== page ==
About your front speakers and how they relate to your head unit's limitations - If you only have one set of preouts for your front, I'd recommend only amping the front speakers, and let the rears play off head unit power. Most experts will tell you that rear speakers hurt the quality of your soundstage until you really know what you're doing. The goal in car audio is to have your dash become a stage where you can pick out where each instrument or band member is located. If you can make the stage extend beyond the walls of your vehicle, that's even better. Also, you don't lose fade control.

Setting gains is a "set it and forget it" practice. It's not to be used as a volume knob so if you followed the Alpine instructions, you should be fine. It's very likely that your frontstage wont be able to keep up with the substage when you crank up the volume. If that's the case, you'll definitely benefit from amping the front. The .1-1.0 setting is for what are called low level inputs. Basically when you tap a speaker wire to get your signal for the bass. This is common on dodge vehicles that include the infinity package since you'd have to bypass the factory amp otherwise. So you definitely want to be on the 1.0-8.0 setting in your situation, and ideally match your head unit's preout voltage. (ex. 2V, 4v, 5V, 8V preouts). These days, less expensive decks use 2V, mid level decks use 4V, and high end decks use 5V. That's not a guarantee about a certain deck's quality, but among the audio elite, the higher the number, the stronger the performer. It's also become something of a marketing gimmick more recently, so it's no guarantee.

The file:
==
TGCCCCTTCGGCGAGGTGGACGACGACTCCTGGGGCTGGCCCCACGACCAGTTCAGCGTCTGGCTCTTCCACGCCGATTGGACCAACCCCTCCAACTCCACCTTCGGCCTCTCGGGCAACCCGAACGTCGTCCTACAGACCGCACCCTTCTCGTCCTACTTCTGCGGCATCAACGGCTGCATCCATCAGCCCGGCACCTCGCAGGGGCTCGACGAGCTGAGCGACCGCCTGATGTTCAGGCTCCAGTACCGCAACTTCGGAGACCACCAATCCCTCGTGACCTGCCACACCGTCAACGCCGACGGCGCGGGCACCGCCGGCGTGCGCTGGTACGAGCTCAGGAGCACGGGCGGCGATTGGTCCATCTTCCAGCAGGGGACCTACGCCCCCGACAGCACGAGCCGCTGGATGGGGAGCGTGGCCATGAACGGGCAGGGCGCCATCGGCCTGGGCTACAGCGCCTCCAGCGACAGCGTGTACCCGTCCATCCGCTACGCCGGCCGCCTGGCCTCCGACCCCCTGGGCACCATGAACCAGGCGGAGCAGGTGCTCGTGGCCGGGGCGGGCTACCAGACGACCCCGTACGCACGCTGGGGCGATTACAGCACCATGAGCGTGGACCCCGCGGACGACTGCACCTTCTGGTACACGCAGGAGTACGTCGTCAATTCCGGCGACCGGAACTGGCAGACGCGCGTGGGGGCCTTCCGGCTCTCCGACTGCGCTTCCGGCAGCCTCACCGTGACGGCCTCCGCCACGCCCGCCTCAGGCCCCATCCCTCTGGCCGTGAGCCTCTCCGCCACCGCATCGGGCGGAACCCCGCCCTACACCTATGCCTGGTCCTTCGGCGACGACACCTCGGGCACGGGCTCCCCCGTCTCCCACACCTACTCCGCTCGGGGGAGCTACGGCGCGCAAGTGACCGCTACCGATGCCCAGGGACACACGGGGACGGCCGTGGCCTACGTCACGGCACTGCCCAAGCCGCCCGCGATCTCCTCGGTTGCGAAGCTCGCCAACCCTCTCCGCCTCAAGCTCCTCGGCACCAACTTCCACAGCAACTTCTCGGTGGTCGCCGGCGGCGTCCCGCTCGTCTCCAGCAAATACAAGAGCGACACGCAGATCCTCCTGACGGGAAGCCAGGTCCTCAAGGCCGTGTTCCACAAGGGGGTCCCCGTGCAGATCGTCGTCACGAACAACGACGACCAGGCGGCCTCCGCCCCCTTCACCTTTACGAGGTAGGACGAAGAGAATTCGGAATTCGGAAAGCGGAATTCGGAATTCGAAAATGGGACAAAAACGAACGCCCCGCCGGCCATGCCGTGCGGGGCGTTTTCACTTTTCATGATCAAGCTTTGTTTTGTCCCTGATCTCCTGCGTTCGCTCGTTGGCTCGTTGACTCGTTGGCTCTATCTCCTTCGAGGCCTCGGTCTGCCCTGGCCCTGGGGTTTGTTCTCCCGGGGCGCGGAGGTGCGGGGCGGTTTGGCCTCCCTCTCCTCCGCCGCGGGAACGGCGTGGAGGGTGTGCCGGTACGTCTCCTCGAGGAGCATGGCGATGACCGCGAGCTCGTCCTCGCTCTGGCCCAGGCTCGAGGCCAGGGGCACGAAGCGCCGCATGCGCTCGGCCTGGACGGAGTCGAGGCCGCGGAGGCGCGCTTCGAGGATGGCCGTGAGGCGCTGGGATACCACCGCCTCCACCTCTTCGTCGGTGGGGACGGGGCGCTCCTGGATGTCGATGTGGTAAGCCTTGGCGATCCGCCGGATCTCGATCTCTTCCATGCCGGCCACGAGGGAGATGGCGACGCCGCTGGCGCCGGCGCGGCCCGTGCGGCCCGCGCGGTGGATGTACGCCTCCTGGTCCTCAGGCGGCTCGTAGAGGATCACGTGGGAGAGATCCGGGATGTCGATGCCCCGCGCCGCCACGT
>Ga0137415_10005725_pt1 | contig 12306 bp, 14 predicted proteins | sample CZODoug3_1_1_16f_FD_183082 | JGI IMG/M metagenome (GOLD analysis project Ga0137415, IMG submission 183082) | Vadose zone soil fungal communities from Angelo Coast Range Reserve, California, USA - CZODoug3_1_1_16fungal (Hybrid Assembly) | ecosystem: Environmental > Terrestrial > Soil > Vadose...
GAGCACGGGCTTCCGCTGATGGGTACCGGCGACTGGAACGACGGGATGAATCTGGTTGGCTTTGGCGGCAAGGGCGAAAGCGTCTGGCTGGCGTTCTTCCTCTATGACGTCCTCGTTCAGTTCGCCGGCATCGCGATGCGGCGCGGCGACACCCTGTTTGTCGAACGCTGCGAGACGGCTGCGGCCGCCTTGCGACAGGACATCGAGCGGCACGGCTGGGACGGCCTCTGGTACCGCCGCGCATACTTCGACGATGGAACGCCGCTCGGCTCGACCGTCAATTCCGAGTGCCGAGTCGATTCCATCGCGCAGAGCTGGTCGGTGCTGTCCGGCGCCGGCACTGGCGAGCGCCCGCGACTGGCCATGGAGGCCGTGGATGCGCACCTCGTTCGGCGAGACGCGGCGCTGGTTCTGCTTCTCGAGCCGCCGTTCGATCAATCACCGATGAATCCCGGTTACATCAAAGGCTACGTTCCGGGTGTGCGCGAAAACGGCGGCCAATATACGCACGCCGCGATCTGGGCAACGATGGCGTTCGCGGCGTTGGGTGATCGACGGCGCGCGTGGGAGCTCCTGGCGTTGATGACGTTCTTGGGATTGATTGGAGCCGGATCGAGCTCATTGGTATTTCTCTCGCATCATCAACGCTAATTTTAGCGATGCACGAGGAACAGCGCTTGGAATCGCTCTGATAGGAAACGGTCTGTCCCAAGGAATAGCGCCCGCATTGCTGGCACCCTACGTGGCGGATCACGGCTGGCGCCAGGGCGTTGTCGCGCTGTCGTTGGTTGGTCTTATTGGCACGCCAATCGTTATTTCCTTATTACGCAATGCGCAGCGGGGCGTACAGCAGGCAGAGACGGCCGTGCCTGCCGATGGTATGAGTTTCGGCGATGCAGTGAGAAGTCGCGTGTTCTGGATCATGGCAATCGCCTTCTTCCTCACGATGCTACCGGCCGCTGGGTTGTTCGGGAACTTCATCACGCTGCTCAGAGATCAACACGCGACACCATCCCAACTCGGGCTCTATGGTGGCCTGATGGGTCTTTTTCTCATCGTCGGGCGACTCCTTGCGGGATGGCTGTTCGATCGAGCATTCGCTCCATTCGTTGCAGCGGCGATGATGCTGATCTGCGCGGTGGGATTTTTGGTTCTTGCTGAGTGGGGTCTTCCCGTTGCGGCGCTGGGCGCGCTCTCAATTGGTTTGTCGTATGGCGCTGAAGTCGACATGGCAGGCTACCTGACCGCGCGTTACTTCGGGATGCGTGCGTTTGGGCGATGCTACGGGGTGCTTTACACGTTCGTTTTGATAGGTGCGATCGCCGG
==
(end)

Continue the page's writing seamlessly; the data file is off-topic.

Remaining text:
If your head unit has on board filtering, then you can even turn off the amps low pass filter and use the head unit. Later on you'll be able to adjust it on the fly from your head unit, versus digging around behind your back seats to try to tweak things.